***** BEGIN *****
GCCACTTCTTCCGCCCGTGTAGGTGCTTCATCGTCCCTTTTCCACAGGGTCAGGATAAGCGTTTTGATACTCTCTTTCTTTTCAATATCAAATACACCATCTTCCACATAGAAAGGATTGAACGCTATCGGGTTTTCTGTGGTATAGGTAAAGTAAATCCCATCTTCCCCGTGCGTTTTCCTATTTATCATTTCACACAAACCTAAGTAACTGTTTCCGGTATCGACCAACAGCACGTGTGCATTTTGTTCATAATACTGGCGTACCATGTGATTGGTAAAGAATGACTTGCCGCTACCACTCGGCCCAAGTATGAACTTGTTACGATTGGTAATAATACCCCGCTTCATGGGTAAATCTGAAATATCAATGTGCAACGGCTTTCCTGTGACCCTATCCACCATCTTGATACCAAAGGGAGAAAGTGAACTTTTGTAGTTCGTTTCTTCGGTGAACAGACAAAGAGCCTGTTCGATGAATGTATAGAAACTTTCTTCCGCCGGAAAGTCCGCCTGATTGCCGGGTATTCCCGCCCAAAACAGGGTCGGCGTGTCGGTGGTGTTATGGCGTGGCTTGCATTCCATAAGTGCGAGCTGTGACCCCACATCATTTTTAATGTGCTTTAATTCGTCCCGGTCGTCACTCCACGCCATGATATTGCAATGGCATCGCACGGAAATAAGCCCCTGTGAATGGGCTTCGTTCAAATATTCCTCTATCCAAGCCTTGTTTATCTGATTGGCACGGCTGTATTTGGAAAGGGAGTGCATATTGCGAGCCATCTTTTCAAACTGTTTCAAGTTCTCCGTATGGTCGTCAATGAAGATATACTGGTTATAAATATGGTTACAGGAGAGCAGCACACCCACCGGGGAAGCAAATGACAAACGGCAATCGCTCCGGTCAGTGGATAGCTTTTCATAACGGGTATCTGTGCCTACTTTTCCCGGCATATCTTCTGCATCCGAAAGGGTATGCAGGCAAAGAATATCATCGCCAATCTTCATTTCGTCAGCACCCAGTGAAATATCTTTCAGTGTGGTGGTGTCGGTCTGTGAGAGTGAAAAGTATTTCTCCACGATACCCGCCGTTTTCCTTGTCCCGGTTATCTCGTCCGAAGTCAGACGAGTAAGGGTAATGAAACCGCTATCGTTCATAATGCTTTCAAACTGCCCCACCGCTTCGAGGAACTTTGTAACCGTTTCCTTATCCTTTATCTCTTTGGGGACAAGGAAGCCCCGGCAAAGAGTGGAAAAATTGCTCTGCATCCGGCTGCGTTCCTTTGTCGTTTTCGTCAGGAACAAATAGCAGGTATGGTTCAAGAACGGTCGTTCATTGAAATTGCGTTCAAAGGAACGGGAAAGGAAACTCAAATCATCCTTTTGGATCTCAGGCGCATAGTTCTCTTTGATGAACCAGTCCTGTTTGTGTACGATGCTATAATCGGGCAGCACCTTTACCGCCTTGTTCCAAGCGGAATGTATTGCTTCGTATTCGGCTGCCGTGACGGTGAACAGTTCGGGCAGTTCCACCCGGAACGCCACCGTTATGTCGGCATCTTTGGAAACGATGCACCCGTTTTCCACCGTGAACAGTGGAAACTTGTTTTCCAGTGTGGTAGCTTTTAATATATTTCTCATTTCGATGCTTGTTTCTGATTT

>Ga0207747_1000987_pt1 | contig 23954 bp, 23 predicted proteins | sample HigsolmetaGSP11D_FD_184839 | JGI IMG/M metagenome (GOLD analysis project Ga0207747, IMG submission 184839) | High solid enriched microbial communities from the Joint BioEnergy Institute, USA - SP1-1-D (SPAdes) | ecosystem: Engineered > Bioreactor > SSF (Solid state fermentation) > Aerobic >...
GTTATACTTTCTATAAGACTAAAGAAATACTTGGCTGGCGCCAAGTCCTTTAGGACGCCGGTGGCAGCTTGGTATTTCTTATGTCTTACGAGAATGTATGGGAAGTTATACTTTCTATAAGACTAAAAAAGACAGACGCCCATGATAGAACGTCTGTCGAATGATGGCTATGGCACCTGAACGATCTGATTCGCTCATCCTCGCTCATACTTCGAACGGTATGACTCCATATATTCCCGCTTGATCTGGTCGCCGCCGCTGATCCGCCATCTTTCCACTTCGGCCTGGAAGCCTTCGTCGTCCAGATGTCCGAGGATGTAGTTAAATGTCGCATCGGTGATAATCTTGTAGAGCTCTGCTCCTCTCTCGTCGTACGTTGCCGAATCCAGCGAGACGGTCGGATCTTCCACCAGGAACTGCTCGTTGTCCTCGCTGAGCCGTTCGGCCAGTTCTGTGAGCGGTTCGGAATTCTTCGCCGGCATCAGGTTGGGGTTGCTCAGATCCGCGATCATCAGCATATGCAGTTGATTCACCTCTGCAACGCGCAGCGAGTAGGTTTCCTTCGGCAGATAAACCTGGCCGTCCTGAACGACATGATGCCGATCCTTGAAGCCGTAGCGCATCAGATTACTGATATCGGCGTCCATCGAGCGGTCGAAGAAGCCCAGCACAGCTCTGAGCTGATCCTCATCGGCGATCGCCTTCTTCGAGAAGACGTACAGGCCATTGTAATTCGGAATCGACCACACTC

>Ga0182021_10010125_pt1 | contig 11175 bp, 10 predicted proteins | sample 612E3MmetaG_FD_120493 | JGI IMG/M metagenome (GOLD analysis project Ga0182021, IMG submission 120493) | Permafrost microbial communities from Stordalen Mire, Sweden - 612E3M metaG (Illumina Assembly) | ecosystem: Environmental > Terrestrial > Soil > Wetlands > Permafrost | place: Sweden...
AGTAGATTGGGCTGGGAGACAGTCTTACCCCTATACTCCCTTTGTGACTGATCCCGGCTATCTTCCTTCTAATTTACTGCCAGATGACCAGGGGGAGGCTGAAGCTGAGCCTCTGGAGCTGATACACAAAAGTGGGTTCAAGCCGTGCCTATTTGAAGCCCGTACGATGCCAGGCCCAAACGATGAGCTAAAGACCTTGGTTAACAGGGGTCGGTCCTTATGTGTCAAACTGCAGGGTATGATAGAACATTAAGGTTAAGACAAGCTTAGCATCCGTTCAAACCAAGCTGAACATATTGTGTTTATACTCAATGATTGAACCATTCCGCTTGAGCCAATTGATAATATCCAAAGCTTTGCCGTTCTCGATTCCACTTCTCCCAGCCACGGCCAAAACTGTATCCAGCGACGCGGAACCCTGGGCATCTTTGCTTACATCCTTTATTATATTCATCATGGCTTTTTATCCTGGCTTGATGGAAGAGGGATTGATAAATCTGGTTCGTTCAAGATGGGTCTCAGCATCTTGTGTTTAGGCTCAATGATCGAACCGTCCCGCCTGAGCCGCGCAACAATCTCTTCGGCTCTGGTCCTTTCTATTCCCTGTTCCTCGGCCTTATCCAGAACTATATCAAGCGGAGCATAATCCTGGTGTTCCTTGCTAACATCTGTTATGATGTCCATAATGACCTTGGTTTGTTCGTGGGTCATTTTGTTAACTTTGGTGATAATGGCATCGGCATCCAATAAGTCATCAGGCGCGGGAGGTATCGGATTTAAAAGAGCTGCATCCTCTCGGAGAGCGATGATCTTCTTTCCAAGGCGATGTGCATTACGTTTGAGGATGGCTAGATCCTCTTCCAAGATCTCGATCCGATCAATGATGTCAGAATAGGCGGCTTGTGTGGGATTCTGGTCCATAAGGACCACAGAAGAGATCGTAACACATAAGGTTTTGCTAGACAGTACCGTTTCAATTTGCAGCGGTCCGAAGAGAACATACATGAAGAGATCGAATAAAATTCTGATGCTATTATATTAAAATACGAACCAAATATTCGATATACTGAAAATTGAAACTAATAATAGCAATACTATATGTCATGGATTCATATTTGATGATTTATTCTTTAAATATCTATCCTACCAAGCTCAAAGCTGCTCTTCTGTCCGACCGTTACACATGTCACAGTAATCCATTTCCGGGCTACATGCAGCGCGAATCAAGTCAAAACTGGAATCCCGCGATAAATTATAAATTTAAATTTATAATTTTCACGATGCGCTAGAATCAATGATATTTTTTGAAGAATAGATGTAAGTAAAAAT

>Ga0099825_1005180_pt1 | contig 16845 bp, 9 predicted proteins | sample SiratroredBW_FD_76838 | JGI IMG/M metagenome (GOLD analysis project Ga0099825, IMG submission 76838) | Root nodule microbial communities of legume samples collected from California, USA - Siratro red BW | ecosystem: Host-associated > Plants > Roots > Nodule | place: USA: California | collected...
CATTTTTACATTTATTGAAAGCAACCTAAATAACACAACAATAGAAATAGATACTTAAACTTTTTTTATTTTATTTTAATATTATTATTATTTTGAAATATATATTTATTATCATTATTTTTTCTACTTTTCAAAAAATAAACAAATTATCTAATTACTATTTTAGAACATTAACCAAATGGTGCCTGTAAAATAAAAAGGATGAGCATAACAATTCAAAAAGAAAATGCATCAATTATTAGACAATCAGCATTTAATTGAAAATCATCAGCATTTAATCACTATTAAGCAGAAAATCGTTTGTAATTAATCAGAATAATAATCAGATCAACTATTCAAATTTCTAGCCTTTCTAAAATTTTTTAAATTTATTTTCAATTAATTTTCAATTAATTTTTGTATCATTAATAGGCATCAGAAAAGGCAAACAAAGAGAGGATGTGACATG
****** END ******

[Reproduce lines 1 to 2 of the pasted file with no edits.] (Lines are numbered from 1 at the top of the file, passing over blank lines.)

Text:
GCCACTTCTTCCGCCCGTGTAGGTGCTTCATCGTCCCTTTTCCACAGGGTCAGGATAAGCGTTTTGATACTCTCTTTCTTTTCAATATCAAATACACCATCTTCCACATAGAAAGGATTGAACGCTATCGGGTTTTCTGTGGTATAGGTAAAGTAAATCCCATCTTCCCCGTGCGTTTTCCTATTTATCATTTCACACAAACCTAAGTAACTGTTTCCGGTATCGACCAACAGCACGTGTGCATTTTGTTCATAATACTGGCGTACCATGTGATTGGTAAAGAATGACTTGCCGCTACCACTCGGCCCAAGTATGAACTTGTTACGATTGGTAATAATACCCCGCTTCATGGGTAAATCTGAAATATCAATGTGCAACGGCTTTCCTGTGACCCTATCCACCATCTTGATACCAAAGGGAGAAAGTGAACTTTTGTAGTTCGTTTCTTCGGTGAACAGACAAAGAGCCTGTTCGATGAATGTATAGAAACTTTCTTCCGCCGGAAAGTCCGCCTGATTGCCGGGTATTCCCGCCCAAAACAGGGTCGGCGTGTCGGTGGTGTTATGGCGTGGCTTGCATTCCATAAGTGCGAGCTGTGACCCCACATCATTTTTAATGTGCTTTAATTCGTCCCGGTCGTCACTCCACGCCATGATATTGCAATGGCATCGCACGGAAATAAGCCCCTGTGAATGGGCTTCGTTCAAATATTCCTCTATCCAAGCCTTGTTTATCTGATTGGCACGGCTGTATTTGGAAAGGGAGTGCATATTGCGAGCCATCTTTTCAAACTGTTTCAAGTTCTCCGTATGGTCGTCAATGAAGATATACTGGTTATAAATATGGTTACAGGAGAGCAGCACACCCACCGGGGAAGCAAATGACAAACGGCAATCGCTCCGGTCAGTGGATAGCTTTTCATAACGGGTATCTGTGCCTACTTTTCCCGGCATATCTTCTGCATCCGAAAGGGTATGCAGGCAAAGAATATCATCGCCAATCTTCATTTCGTCAGCACCCAGTGAAATATCTTTCAGTGTGGTGGTGTCGGTCTGTGAGAGTGAAAAGTATTTCTCCACGATACCCGCCGTTTTCCTTGTCCCGGTTATCTCGTCCGAAGTCAGACGAGTAAGGGTAATGAAACCGCTATCGTTCATAATGCTTTCAAACTGCCCCACCGCTTCGAGGAACTTTGTAACCGTTTCCTTATCCTTTATCTCTTTGGGGACAAGGAAGCCCCGGCAAAGAGTGGAAAAATTGCTCTGCATCCGGCTGCGTTCCTTTGTCGTTTTCGTCAGGAACAAATAGCAGGTATGGTTCAAGAACGGTCGTTCATTGAAATTGCGTTCAAAGGAACGGGAAAGGAAACTCAAATCATCCTTTTGGATCTCAGGCGCATAGTTCTCTTTGATGAACCAGTCCTGTTTGTGTACGATGCTATAATCGGGCAGCACCTTTACCGCCTTGTTCCAAGCGGAATGTATTGCTTCGTATTCGGCTGCCGTGACGGTGAACAGTTCGGGCAGTTCCACCCGGAACGCCACCGTTATGTCGGCATCTTTGGAAACGATGCACCCGTTTTCCACCGTGAACAGTGGAAACTTGTTTTCCAGTGTGGTAGCTTTTAATATATTTCTCATTTCGATGCTTGTTTCTGATTT

>Ga0207747_1000987_pt1 | contig 23954 bp, 23 predicted proteins | sample HigsolmetaGSP11D_FD_184839 | JGI IMG/M metagenome (GOLD analysis project Ga0207747, IMG submission 184839) | High solid enriched microbial communities from the Joint BioEnergy Institute, USA - SP1-1-D (SPAdes) | ecosystem: Engineered > Bioreactor > SSF (Solid state fermentation) > Aerobic >...